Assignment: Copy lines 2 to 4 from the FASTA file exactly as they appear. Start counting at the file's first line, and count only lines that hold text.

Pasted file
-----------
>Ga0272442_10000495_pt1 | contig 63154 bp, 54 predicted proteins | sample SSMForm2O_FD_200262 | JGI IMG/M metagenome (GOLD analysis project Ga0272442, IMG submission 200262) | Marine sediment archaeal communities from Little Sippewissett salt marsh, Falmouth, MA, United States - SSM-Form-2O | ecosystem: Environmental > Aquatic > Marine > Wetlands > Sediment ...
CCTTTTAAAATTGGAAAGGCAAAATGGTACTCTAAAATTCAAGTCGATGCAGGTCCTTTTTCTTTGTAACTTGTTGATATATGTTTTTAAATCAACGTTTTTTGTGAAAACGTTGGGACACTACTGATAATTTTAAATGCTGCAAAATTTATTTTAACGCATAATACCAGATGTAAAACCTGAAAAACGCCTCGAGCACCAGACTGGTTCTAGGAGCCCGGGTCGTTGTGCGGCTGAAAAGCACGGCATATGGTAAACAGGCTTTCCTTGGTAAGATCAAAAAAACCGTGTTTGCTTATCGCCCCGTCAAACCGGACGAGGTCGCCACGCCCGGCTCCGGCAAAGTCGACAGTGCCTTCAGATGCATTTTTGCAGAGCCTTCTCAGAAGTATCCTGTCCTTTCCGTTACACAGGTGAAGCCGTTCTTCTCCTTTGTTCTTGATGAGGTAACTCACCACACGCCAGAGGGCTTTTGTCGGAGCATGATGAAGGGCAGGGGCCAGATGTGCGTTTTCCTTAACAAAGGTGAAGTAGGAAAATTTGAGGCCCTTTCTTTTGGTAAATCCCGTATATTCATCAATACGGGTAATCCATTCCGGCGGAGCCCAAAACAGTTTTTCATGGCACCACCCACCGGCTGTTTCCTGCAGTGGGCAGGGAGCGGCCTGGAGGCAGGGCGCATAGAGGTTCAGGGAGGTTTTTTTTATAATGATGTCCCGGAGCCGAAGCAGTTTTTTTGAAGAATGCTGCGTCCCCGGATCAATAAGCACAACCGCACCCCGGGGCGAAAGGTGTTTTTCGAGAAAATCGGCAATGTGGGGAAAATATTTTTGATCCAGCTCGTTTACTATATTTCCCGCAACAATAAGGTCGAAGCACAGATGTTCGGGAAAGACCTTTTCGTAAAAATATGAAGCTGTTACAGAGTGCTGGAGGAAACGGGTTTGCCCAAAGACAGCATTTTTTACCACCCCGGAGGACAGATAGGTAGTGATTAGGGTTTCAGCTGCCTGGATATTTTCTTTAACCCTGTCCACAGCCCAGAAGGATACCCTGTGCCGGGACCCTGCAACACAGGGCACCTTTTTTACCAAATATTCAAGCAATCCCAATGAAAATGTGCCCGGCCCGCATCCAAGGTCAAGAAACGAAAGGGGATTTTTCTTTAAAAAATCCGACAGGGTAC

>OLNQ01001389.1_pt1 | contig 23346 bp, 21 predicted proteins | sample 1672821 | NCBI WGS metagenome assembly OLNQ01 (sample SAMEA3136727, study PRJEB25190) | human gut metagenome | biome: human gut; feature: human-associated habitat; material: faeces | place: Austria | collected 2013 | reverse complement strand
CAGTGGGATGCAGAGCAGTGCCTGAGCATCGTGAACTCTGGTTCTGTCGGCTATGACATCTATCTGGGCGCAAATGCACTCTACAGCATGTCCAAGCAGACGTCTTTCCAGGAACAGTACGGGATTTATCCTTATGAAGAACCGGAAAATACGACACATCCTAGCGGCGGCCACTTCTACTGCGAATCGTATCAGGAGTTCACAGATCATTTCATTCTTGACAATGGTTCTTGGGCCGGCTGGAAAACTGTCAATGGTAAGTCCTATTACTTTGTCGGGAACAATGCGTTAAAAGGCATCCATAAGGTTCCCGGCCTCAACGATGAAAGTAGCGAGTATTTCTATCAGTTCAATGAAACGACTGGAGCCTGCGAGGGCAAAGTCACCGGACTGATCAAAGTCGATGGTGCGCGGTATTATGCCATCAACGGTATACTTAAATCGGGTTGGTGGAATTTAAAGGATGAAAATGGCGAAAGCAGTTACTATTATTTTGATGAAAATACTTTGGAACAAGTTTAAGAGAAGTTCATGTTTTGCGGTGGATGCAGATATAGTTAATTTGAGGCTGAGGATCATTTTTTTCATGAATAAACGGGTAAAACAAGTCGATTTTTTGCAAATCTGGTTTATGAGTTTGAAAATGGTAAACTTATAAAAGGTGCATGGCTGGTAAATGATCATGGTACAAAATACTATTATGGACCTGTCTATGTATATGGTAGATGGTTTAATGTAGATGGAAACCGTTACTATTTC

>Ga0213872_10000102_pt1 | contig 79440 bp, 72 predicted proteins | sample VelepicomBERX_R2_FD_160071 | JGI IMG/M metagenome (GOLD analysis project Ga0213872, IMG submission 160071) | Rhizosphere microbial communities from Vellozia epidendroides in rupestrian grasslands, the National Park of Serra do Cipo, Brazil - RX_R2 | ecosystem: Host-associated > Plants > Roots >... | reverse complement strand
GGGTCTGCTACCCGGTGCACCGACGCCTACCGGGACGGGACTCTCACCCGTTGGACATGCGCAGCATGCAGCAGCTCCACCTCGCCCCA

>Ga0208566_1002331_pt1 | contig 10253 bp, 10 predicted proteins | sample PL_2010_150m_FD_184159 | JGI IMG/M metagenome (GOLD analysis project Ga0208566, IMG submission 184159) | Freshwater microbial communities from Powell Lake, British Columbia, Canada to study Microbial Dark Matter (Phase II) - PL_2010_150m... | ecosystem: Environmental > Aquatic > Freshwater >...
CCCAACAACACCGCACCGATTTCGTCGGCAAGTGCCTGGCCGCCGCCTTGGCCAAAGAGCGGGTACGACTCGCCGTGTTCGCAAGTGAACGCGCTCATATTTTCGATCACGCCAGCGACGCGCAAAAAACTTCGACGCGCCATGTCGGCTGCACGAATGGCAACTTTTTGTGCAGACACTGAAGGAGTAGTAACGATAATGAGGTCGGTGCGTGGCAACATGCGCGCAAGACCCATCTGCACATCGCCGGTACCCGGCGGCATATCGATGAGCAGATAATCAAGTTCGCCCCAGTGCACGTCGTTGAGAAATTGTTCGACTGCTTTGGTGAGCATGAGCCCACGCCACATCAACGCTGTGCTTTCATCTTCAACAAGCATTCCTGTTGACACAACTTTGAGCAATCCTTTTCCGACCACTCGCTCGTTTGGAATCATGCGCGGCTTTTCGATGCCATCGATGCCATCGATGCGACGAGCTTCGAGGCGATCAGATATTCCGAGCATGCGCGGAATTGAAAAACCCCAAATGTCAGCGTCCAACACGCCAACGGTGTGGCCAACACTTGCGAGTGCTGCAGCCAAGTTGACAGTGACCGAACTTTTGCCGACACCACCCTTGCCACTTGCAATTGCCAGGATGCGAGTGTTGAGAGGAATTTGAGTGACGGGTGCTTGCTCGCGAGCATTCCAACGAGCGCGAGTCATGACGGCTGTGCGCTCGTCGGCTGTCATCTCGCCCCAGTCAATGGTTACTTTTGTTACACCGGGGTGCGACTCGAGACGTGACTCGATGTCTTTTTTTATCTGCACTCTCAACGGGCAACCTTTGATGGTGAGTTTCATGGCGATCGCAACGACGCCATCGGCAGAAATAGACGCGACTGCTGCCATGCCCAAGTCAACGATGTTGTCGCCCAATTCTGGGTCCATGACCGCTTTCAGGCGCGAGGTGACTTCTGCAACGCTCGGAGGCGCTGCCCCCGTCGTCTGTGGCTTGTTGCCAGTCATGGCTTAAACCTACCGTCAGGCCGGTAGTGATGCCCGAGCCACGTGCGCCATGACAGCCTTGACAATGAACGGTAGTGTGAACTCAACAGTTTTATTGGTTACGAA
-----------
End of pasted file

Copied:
CCTTTTAAAATTGGAAAGGCAAAATGGTACTCTAAAATTCAAGTCGATGCAGGTCCTTTTTCTTTGTAACTTGTTGATATATGTTTTTAAATCAACGTTTTTTGTGAAAACGTTGGGACACTACTGATAATTTTAAATGCTGCAAAATTTATTTTAACGCATAATACCAGATGTAAAACCTGAAAAACGCCTCGAGCACCAGACTGGTTCTAGGAGCCCGGGTCGTTGTGCGGCTGAAAAGCACGGCATATGGTAAACAGGCTTTCCTTGGTAAGATCAAAAAAACCGTGTTTGCTTATCGCCCCGTCAAACCGGACGAGGTCGCCACGCCCGGCTCCGGCAAAGTCGACAGTGCCTTCAGATGCATTTTTGCAGAGCCTTCTCAGAAGTATCCTGTCCTTTCCGTTACACAGGTGAAGCCGTTCTTCTCCTTTGTTCTTGATGAGGTAACTCACCACACGCCAGAGGGCTTTTGTCGGAGCATGATGAAGGGCAGGGGCCAGATGTGCGTTTTCCTTAACAAAGGTGAAGTAGGAAAATTTGAGGCCCTTTCTTTTGGTAAATCCCGTATATTCATCAATACGGGTAATCCATTCCGGCGGAGCCCAAAACAGTTTTTCATGGCACCACCCACCGGCTGTTTCCTGCAGTGGGCAGGGAGCGGCCTGGAGGCAGGGCGCATAGAGGTTCAGGGAGGTTTTTTTTATAATGATGTCCCGGAGCCGAAGCAGTTTTTTTGAAGAATGCTGCGTCCCCGGATCAATAAGCACAACCGCACCCCGGGGCGAAAGGTGTTTTTCGAGAAAATCGGCAATGTGGGGAAAATATTTTTGATCCAGCTCGTTTACTATATTTCCCGCAACAATAAGGTCGAAGCACAGATGTTCGGGAAAGACCTTTTCGTAAAAATATGAAGCTGTTACAGAGTGCTGGAGGAAACGGGTTTGCCCAAAGACAGCATTTTTTACCACCCCGGAGGACAGATAGGTAGTGATTAGGGTTTCAGCTGCCTGGATATTTTCTTTAACCCTGTCCACAGCCCAGAAGGATACCCTGTGCCGGGACCCTGCAACACAGGGCACCTTTTTTACCAAATATTCAAGCAATCCCAATGAAAATGTGCCCGGCCCGCATCCAAGGTCAAGAAACGAAAGGGGATTTTTCTTTAAAAAATCCGACAGGGTAC

>OLNQ01001389.1_pt1 | contig 23346 bp, 21 predicted proteins | sample 1672821 | NCBI WGS metagenome assembly OLNQ01 (sample SAMEA3136727, study PRJEB25190) | human gut metagenome | biome: human gut; feature: human-associated habitat; material: faeces | place: Austria | collected 2013 | reverse complement strand
CAGTGGGATGCAGAGCAGTGCCTGAGCATCGTGAACTCTGGTTCTGTCGGCTATGACATCTATCTGGGCGCAAATGCACTCTACAGCATGTCCAAGCAGACGTCTTTCCAGGAACAGTACGGGATTTATCCTTATGAAGAACCGGAAAATACGACACATCCTAGCGGCGGCCACTTCTACTGCGAATCGTATCAGGAGTTCACAGATCATTTCATTCTTGACAATGGTTCTTGGGCCGGCTGGAAAACTGTCAATGGTAAGTCCTATTACTTTGTCGGGAACAATGCGTTAAAAGGCATCCATAAGGTTCCCGGCCTCAACGATGAAAGTAGCGAGTATTTCTATCAGTTCAATGAAACGACTGGAGCCTGCGAGGGCAAAGTCACCGGACTGATCAAAGTCGATGGTGCGCGGTATTATGCCATCAACGGTATACTTAAATCGGGTTGGTGGAATTTAAAGGATGAAAATGGCGAAAGCAGTTACTATTATTTTGATGAAAATACTTTGGAACAAGTTTAAGAGAAGTTCATGTTTTGCGGTGGATGCAGATATAGTTAATTTGAGGCTGAGGATCATTTTTTTCATGAATAAACGGGTAAAACAAGTCGATTTTTTGCAAATCTGGTTTATGAGTTTGAAAATGGTAAACTTATAAAAGGTGCATGGCTGGTAAATGATCATGGTACAAAATACTATTATGGACCTGTCTATGTATATGGTAGATGGTTTAATGTAGATGGAAACCGTTACTATTTC